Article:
This is a History elective, which is also cross listed with the English department.
The object of the course is to understand the specificity of colonial power and its modes of articulation in the Indian context, but thinking about the colonial specificity also helps us understand the way power operates in other historical contexts. In looking at the new realms of ideas opened up by the post-colonial turn, it explores both their conceptual underpinnings and their limits.
Each week there will be one lecture on a theme and one discussion of the suggested readings. The lecture will give an overview of the theme, locating the conceptual shifts in thinking about the theme and reflecting on the historiographical significance of these ideas.
In the second lecture the discussion will develop around student presentations on the readings suggested for the week. Each week, students will be expected to choose any one reading from the three or four suggested for each theme, read the text critically, and write a short note of about 500 words. In the class, we will discuss the write ups collectively and read specific parts of the texts closely.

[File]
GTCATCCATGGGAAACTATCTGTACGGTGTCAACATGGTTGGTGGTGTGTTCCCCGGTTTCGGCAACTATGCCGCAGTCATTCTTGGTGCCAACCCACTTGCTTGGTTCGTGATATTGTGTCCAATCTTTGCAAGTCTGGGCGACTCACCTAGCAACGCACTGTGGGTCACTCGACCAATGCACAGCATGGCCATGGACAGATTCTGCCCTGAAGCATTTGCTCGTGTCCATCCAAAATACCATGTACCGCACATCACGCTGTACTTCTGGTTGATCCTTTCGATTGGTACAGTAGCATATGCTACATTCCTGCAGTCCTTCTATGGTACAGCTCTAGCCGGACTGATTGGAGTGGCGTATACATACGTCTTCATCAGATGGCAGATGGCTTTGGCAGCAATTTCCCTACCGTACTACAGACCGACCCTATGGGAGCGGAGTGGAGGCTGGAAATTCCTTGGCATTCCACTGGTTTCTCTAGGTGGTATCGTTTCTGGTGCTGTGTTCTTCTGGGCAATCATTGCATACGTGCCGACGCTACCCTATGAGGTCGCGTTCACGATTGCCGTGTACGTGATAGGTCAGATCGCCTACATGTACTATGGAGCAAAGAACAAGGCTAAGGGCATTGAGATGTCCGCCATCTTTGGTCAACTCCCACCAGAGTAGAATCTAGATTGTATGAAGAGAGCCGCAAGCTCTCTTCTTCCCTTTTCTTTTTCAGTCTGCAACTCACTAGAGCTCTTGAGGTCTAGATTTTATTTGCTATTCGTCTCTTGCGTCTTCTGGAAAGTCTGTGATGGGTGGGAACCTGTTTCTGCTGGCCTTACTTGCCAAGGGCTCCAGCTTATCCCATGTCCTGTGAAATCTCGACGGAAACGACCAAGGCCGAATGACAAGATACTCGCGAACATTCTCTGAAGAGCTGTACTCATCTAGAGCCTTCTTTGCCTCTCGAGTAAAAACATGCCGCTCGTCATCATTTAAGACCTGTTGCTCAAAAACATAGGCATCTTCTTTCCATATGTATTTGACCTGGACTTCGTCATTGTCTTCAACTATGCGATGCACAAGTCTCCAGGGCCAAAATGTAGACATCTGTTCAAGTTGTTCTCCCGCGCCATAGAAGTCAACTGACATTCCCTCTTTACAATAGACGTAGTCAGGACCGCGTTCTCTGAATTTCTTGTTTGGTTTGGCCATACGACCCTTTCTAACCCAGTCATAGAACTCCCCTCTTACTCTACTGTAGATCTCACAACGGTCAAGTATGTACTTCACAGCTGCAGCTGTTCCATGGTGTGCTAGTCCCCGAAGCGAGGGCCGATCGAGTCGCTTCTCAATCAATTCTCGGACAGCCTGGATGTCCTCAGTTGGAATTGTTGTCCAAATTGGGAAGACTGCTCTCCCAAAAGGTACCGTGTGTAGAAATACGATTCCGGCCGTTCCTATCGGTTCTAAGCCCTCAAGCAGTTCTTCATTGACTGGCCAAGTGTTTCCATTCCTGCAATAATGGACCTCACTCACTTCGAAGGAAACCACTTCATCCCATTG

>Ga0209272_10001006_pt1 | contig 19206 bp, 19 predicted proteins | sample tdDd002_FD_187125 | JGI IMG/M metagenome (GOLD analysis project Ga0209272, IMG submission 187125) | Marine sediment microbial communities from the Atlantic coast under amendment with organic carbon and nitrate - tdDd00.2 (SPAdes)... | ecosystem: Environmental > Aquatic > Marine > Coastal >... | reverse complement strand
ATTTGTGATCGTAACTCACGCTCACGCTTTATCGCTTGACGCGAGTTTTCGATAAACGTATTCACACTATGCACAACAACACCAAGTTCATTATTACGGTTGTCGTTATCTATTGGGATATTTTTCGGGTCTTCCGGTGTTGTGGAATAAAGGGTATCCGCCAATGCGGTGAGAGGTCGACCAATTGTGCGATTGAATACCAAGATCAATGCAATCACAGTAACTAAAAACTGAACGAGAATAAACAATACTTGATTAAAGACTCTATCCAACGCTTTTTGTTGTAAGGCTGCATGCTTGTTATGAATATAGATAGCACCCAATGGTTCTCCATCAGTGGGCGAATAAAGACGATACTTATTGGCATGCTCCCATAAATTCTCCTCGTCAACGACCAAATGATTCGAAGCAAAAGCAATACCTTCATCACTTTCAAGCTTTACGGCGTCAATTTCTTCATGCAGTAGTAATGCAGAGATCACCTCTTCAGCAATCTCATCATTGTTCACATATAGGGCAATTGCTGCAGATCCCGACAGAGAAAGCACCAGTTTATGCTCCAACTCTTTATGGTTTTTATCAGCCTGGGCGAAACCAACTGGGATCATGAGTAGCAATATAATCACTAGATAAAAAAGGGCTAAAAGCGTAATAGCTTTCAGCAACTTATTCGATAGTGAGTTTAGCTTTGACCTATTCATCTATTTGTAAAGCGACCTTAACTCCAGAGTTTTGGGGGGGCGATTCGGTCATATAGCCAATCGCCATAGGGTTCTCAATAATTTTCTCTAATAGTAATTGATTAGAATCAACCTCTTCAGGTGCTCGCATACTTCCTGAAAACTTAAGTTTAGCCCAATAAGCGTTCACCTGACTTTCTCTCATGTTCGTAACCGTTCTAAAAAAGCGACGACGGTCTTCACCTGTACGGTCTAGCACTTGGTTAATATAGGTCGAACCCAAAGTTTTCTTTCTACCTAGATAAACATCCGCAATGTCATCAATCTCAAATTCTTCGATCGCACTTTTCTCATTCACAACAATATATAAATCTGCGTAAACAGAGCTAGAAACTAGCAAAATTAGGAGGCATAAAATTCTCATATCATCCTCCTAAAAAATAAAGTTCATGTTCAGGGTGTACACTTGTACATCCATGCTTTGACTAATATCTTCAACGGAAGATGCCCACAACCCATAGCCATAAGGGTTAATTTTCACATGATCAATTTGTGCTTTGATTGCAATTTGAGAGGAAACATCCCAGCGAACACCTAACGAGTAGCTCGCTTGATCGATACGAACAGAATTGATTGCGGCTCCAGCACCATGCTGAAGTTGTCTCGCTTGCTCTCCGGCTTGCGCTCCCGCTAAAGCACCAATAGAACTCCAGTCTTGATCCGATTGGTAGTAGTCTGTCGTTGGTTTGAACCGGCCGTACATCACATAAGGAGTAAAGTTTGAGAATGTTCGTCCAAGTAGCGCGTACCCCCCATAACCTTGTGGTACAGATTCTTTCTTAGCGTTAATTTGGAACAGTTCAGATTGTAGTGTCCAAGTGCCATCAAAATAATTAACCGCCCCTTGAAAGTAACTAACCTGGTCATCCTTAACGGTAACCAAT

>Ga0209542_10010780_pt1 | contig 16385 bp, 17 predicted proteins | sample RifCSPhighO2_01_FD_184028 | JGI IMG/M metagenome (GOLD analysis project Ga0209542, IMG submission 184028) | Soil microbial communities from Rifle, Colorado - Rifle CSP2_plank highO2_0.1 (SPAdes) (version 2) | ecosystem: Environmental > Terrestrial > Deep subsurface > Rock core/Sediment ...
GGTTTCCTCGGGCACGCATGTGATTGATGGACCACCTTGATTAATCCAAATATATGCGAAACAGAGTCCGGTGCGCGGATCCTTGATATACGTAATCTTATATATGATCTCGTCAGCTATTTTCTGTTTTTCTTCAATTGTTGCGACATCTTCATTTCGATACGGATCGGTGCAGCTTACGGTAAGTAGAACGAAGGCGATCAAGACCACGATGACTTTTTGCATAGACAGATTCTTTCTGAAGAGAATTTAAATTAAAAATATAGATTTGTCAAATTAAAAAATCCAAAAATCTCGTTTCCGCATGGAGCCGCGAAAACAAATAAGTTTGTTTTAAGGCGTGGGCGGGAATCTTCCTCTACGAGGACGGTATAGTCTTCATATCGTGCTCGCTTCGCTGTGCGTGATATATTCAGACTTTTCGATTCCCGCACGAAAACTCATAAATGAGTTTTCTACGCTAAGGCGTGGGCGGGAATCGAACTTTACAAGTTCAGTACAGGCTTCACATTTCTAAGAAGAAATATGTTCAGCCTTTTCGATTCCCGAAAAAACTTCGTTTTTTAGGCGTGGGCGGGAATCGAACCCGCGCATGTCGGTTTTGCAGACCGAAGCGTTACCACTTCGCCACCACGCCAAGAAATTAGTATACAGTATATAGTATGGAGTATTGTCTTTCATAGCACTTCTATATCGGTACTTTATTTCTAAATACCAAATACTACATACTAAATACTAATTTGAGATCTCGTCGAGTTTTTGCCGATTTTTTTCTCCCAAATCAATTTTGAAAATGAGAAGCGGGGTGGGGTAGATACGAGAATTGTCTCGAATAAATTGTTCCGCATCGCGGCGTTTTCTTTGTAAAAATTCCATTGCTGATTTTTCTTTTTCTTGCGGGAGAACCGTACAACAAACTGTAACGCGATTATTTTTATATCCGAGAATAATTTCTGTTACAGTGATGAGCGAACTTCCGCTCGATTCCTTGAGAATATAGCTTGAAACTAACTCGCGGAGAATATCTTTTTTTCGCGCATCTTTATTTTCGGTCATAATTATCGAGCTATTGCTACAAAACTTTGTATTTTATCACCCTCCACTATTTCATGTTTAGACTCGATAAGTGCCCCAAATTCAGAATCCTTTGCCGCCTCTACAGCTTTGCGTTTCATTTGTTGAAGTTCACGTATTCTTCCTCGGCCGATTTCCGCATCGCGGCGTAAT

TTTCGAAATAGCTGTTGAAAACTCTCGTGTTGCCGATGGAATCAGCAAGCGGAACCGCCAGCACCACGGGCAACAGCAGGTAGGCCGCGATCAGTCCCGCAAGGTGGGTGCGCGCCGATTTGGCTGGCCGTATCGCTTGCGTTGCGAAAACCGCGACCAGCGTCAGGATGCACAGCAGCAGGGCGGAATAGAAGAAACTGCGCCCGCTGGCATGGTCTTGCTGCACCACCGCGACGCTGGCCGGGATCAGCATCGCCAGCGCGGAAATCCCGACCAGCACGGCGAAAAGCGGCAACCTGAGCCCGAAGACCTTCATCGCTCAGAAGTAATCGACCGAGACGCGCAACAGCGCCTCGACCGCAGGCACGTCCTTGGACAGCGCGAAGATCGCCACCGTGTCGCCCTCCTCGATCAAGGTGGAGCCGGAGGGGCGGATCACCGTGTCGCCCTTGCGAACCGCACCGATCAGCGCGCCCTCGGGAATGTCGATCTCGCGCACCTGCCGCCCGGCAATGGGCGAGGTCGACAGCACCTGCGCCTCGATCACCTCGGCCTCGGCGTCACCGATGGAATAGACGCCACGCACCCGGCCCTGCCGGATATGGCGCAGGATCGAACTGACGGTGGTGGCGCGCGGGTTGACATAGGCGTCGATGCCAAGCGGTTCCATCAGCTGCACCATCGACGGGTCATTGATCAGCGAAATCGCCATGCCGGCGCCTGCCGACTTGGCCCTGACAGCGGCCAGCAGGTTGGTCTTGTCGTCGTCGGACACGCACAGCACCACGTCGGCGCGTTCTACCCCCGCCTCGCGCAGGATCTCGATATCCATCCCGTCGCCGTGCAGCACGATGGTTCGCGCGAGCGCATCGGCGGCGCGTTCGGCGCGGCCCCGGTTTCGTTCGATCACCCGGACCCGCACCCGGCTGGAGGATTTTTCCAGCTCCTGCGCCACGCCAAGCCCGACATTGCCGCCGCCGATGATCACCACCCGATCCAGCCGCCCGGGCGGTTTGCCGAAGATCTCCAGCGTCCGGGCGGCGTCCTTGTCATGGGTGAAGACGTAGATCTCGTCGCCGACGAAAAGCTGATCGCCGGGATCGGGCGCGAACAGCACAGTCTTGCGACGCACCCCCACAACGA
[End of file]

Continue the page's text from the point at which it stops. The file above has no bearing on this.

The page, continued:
At the end of the semester students would have to choose any one theme and write an essay of about 3000-4000 words. This will require a deeper and wider engagement with the texts relevant to the theme. When necessary, supplementary readings will be suggested for the end term essay. Drafts of the essays will be discussed in separate discussion groups of 4-5 students at the end of the semester.
Assessment will be based on: (i) weekly submissions and class discussions (35 percent), and (2) the end semester term paper (65 percent).